The truth is… You can’t play the piano without being able to play these classical piano pieces that I’m going to share with you today.  Are you ready to unlock the captivating world of classical piano? Introducing my latest video: “Beautiful & Easy Classical Piano Pieces for Piano Beginners.”

In this video, I’ll guide you through three iconic classical pieces, each thoughtfully simplified to make them accessible to beginners.  Whether you’re taking your very first steps or rekindling your musical journey, these compositions hold the power to transport you to a world of timeless beauty.


Are you curious to explore the enchantment that classical piano holds? Your adventure starts now. Click the video link and let’s unravel the melodies that await!


Hello, everyone. My name is Kaitlyn, and welcome to Pianoly. Today, we are going to explore three very, very beautiful, and popular classical piano pieces, because you can’t say that you’re a pianist without being able to play these. I’ve simplified the music, so that it’s beginner-friendly. This is my jam because, fun fact, I was very much classically trained, growing up, and I even got a music degree in classical piano. If you’d like to get more videos on how to go from zero to playing your favorite songs on the piano in months, not years, be sure to hit the bell and subscribe, because I post new videos every week. If you feel lost and you don’t have a roadmap for how to learn the piano, I highly recommend taking my free training. You can find it at the link in the description.

In this training, I’m going to show you exactly the steps I take my students on that helps them learn the piano fast, and helps them be able to play their favorite songs. Link in the description below. All right, here we go. Our first piece is going to be Fur Elise, which is by Beethoven. Beethoven is a pretty big deal. But did you know that he actually went deaf? His hearing declined in his late 20s, and he was still able to write music, feeling the vibrations of the music. That’s pretty incredible. All right. Let’s get started on Fur Elise.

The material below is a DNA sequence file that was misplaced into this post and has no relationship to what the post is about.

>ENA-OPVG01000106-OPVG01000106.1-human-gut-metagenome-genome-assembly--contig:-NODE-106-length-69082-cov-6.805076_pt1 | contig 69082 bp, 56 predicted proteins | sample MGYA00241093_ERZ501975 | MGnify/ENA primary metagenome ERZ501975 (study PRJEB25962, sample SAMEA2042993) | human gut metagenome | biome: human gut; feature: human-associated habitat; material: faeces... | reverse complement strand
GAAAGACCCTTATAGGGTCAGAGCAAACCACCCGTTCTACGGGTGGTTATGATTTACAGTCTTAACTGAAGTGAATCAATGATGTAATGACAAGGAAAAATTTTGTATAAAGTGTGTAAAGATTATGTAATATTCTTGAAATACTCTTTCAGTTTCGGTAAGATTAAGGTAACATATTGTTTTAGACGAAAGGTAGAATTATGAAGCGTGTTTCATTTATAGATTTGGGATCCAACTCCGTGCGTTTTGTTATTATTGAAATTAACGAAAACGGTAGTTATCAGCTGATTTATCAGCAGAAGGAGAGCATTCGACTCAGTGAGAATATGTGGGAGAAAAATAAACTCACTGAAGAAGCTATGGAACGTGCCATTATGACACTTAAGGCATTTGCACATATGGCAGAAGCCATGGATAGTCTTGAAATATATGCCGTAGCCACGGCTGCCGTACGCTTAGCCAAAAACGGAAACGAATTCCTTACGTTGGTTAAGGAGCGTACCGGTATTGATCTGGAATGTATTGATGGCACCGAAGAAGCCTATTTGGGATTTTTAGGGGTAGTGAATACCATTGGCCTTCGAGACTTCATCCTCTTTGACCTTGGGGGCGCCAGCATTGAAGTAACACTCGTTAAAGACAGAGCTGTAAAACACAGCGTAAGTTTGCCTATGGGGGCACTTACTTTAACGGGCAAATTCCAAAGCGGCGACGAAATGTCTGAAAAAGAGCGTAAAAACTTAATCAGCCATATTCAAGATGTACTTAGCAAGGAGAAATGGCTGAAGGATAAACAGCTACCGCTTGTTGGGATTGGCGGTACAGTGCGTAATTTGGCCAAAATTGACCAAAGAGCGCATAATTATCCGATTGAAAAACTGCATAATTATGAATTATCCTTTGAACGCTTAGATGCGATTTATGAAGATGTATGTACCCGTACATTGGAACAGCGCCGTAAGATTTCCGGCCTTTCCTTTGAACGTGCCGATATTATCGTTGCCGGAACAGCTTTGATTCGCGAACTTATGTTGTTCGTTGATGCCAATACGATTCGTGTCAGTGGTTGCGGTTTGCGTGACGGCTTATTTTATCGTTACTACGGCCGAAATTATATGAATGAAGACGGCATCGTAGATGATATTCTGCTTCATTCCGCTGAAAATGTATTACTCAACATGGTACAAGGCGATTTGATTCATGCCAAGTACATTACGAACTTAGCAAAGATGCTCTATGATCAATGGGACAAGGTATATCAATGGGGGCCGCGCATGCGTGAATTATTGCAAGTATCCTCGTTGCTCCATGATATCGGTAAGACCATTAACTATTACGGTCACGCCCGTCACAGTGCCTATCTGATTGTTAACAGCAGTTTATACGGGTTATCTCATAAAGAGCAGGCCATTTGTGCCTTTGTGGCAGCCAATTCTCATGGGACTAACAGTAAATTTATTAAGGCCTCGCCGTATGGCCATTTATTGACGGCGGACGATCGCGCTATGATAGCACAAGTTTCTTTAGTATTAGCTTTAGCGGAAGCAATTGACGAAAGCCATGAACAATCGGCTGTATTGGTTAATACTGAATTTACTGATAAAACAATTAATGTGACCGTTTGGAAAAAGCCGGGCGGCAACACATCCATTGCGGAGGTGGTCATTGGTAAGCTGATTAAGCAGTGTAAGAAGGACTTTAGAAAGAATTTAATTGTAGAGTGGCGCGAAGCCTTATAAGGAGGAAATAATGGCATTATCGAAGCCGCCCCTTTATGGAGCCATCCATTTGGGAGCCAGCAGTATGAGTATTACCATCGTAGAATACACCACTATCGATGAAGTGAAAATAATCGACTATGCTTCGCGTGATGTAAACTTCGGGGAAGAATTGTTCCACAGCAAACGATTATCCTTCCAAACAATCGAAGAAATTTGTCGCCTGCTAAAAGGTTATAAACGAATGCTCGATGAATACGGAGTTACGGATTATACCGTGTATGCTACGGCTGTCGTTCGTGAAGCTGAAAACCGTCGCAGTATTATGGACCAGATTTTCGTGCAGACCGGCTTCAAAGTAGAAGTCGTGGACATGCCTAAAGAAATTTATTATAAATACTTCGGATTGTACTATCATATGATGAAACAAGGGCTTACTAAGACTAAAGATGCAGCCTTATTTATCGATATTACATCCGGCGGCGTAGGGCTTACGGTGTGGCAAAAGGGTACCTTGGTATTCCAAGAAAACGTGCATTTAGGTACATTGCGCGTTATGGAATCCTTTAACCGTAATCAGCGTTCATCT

All right. I’m going to be teaching you all of the famous riffs of all of these classical piano pieces. By the way, the link to the sheet music is in the description of this video. I did not make the arrangement, so be sure to head to the link in the description, and purchase this piece if you’d like to play it, and support the person who made this arrangement.

All right. The cool thing about this is that if you know chords, it’s going to help you out a bit here. We’re going to put finger five on E, and finger four on D sharp, and we’re going to toss between those two nodes. Finger two on B, D, C, A. I would play that a few times to get used to it. And then our left hand is going to come in on an A minor chord, A minor, A, C, E. Our right hand does A minor inverted, C, E, A, so watch that. Now, getting into the next chord, it’s going to be E major. We’re going to have finger five on B. All of that was just E major, which is really nice. Watch that much from the beginning. A minor, play this B in your right hand, and then come in with the E major chord, back to A minor. And then this repeats, and the melody comes down, E C, B, A. It’s quite repetitive, so if you learn this much, you’ve learned the main riff of Fur Elise. Let’s listen to it one more time.

Don’t forget to check out the sheet music in the description below. Up next, we have a piece by Johann Pachelbel. He was pretty big in the Baroque era, and he wrote a very, very famous piece called Canon in D. You’ve probably heard this at many weddings, graduations, and so forth. Fun fact is that this piece actually wasn’t very famous during his lifetime, but it became more famous during the 20th century. All right. Let’s learn the main riff of this one. This is in the key of D Major.